Our oligonucleotide substrate of choice contains restriction sites for the enzymes Not I (for making in-frame, 12-amino acid insertion mutants) and Bsg I (for making 4-amino acid block substitution mutants). In order to use these sites for mutagenesis, the target construct must not contain recognition sites for Not I or Bsg I. For more information on design of suitable alternative viral end substrates see note [1] in the appendix.

This oligonucleotide substrate for MLV IN is made by annealing two oligonucleotides:
A third insert-specific oligonucleotide is needed for PCR analysis of insertional mutants: 5'-GGCCGCGTGCAGCTTTCA-3'.

4.) Commercially available enzymes: restriction enzyme(s) used for mutagenesis (e.g., Not I, Bsg I), T4 DNA ligase, T4 polynucleotide kinase. All enzymes were obtained from New England Biolabs.

5.) PCR Thermal Cycler and PCR consumables. We use a Perkin-Elmer 9600 thermal cycler with thin-walled 0.2 ml tubes, and AmpliTaq polymerase from Perkin-Elmer.

6.) Materials for preparative agarose gel electrophoresis. We use the Quiaquick gel extraction kit (Qiagen) for all band excision steps, and the Quiaquick PCR purification kit (Qiagen) for removal of enzyme when gel purification is not required.

7.) Materials for denaturing polyacrylamide sequencing gel electrophoresis.

8.) PCR primers complementary to the sequence being mutagenized. A good rule of thumb is one primer for every 200 nucleotides to be footprinted. We aim for a primer Tm of near 72 C, so that PCRs can be done by two step cycling (without an annealing step).

9.) Radioisotopes. Detection of footprinting PCR products is done by end-labeling PCR primers with gamma-32P-ATP, and PCR products are sized by comparison to control sequencing ladders made with alpha-35S-ATP.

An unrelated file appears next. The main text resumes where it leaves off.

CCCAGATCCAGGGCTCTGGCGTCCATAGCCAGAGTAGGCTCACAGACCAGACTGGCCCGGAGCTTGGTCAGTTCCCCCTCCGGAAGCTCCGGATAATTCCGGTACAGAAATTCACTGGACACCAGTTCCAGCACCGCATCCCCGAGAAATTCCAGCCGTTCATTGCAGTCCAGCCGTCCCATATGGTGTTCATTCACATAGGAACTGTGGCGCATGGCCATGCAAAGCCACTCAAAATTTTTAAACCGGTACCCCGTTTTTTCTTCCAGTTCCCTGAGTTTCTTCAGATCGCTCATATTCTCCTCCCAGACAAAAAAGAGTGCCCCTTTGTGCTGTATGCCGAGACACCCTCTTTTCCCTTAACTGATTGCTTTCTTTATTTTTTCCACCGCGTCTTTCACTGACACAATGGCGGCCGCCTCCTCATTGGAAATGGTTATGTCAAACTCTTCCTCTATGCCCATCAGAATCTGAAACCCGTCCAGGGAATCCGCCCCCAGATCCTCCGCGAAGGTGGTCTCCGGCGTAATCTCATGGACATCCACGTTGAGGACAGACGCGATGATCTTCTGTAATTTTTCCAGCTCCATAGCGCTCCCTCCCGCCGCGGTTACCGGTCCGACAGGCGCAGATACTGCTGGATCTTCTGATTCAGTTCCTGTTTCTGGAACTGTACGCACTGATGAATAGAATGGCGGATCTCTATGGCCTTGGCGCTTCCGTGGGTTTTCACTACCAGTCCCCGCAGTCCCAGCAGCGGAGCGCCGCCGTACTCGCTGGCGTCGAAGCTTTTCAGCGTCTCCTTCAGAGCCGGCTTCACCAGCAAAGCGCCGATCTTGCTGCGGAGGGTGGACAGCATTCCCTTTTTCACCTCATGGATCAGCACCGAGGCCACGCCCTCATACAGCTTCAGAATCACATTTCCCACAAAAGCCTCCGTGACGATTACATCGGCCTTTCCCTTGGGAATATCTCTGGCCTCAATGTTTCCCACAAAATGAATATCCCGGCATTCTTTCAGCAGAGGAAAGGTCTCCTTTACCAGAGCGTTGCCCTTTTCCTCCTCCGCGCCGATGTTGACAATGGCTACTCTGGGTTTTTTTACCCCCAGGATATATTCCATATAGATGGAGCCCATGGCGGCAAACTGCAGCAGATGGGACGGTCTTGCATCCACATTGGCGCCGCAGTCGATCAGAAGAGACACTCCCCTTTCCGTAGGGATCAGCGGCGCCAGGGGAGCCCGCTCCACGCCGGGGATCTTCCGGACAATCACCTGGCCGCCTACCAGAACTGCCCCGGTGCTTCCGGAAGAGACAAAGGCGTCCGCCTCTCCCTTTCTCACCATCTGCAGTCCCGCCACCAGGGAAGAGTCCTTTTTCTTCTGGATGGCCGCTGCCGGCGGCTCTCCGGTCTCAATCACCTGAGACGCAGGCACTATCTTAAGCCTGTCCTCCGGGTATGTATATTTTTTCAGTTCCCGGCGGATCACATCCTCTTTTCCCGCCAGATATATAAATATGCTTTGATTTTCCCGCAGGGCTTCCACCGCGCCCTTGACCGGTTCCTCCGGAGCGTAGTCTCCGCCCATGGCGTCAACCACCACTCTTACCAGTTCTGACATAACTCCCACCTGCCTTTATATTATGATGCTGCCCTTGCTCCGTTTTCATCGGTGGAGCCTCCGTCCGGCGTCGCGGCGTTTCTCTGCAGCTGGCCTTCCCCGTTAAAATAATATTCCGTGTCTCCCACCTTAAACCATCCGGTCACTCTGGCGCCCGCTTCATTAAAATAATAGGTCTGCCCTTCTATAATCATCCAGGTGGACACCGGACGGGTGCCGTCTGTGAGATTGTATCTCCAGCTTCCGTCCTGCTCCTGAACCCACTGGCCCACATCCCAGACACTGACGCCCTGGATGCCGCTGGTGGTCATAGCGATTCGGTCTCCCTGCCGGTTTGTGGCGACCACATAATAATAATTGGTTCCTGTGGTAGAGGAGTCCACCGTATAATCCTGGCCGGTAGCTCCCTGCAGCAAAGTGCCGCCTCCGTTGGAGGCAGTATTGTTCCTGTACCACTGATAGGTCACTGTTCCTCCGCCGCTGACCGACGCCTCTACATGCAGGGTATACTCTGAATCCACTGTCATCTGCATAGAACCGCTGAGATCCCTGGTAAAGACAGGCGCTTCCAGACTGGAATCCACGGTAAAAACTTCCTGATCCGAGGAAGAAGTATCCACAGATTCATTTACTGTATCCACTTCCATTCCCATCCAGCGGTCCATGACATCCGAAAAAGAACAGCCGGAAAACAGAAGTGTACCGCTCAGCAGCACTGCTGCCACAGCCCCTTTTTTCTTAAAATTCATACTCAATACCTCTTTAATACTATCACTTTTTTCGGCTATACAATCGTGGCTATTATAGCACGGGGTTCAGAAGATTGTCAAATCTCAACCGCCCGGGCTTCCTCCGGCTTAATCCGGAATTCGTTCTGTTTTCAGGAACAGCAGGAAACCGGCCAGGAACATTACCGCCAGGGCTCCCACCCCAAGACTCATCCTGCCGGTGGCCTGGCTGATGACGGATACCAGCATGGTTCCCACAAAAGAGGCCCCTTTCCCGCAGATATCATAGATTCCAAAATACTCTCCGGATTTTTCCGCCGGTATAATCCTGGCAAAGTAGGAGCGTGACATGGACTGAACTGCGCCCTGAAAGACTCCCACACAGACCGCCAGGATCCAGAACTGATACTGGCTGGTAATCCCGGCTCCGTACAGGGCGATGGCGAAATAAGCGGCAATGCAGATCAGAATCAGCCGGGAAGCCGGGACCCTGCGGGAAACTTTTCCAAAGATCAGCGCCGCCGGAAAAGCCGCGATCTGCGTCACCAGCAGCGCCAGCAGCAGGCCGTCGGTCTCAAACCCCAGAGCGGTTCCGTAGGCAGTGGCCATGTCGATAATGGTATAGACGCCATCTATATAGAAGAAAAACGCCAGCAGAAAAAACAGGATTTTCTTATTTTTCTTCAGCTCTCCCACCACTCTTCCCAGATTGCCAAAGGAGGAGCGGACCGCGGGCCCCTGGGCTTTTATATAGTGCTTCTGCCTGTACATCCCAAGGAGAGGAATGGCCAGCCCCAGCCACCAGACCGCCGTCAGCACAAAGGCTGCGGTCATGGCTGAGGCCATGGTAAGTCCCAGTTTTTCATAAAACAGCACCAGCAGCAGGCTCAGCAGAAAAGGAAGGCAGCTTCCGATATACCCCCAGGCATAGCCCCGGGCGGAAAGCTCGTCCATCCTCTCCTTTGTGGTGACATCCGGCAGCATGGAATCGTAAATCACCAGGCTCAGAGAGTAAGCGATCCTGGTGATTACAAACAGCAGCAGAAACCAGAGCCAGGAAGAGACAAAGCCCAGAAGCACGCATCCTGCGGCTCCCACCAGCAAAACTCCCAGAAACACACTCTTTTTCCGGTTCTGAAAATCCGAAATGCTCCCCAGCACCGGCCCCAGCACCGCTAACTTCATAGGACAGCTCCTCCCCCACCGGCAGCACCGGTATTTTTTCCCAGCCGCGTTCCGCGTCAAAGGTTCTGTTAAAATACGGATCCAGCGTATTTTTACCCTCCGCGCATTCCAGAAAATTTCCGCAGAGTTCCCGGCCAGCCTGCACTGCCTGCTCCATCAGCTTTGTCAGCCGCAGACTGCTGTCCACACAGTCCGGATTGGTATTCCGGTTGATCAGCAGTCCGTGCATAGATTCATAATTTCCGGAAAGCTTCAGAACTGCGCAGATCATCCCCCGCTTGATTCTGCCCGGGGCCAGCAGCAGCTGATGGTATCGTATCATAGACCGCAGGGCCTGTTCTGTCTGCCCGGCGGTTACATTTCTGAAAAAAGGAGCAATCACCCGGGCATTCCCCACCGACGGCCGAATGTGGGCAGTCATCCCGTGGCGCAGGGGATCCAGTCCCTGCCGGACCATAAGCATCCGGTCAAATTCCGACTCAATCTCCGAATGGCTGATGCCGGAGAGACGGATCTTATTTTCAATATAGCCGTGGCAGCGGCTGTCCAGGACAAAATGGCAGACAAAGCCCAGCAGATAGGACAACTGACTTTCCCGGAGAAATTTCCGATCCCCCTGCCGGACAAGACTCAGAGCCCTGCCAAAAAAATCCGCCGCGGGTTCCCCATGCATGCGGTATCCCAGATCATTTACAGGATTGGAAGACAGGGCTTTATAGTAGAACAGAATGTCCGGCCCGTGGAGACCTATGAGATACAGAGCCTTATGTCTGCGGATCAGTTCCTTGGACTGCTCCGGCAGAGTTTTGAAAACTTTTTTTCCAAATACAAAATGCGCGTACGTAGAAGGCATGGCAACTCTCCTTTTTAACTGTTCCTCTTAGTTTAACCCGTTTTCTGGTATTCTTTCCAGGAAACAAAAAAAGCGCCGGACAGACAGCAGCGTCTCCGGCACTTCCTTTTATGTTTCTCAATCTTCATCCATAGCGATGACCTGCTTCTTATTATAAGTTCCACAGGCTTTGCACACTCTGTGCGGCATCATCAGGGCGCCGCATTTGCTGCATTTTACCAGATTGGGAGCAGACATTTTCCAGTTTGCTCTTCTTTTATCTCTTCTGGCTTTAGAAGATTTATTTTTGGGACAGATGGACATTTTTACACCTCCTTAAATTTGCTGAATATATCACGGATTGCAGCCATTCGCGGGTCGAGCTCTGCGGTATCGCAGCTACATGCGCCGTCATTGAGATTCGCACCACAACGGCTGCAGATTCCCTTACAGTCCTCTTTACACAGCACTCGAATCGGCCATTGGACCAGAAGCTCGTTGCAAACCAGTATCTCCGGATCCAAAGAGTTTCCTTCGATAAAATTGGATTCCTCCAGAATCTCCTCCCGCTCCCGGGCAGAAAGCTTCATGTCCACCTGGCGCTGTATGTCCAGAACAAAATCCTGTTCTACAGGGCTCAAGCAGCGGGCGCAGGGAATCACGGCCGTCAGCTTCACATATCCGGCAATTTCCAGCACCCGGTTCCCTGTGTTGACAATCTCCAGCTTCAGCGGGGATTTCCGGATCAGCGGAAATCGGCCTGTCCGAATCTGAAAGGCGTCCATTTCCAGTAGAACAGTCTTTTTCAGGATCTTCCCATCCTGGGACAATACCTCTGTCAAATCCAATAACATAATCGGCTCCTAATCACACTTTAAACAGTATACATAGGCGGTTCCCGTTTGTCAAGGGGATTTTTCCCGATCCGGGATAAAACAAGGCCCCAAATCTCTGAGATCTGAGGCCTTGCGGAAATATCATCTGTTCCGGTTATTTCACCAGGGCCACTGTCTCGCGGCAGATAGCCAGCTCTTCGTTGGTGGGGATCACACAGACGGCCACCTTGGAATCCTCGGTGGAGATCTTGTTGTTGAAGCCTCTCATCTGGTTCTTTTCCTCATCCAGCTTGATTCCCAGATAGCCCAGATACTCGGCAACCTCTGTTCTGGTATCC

pGEX3XMLVIN (in DH5alpha)
Luria Broth (LB): 10.5 L
five 6L flasks
50 mg/ml carbenicillin (10.5 ml)
IPTG (595 mg), Sigma
Various buffer components (make sure there is DTT, reduced glutathione, autoclaved 80% glycerol, protease inhibitors, etc.)
protease inhibitors: PMSF, pepstatin A, leupeptin, antipain, aprotinin
0.45 um syringe filters (about 15)
1 ml and 10 ml syringes
glutathione-agarose resin (attached through the sulfur, Sigma G4510)
G-15 Sephadex
Columns (I.D. 15 mm)
Connectors, tubing, gradient maker, stir-plate, peristaltic pump
Sterile 1.5 ml screw capped tubes, 1.5 ml microcentrifuge tubes, 0.5 ml tubes for aliquoting enzyme
10% SDS-PAGE gels (enough for approximately 30 lanes)
15% Acrylamide-urea gels (enough for approximately 50 lanes)
Coomassie stain (40% methanol/10% acetic acid/0.5% Coomassie Brilliant Blue), destain (40% methanol/10% acetic acid)
Bradford reagent for protein assays (Biorad)
SW28 rotor, ultracentrifuge
ice, liquid nitrogen, -80°C freezer


NB: Use autoclaved stock solutions of Tris, EDTA, NaCl, Glycerol, and Hepes.
Just before use, add DTT, reduced glutathione, and protease inhibitors where indicated, then pass through 0.2 um filter.

100 mM IPTG stock solution (MW=238.3)
595 mg IPTG
25 ml water

TEN Buffer, 1 liter final volume
(final concentration, amount of stock added to make 1 L solution)
10 mM Tris pH 8.0, 10 ml of 1 M stock
1 mM EDTA pH 8.0, 2 ml of 0.5 M stock
100 mM NaCl, 20 ml of 5 M stock
water, 968 ml

Lysis Buffer, 250 ml final volume
(final concentration, amount of stock added to make 250 ml solution)
50 mM Tris pH 8.0, 12.5 ml of 1 M stock
10 mM EDTA, 5 ml of 0.5 M stock
140 mM NaCl, 7 ml of 5 M stock
10% glycerol, 31.25 ml of 80% stock
10 mM DTT, 385 mg
1 mM PMSF, 4.35 ml of 10 mg/ ml stock in ethanol
1 ug/ml pepstatin A, 250 ul of 1 mg/ml stock in methanol
10 ug/ml leupeptin, 250 ul of 10 mg/ml stock in water
1 ug/ml antipain, 25 ul of 10 mg/ml in water
1 ug/ml aprotinin, 25 ul of 10 mg/ml in water
water, 189.4 ml

Buffer A, 100 ml final volume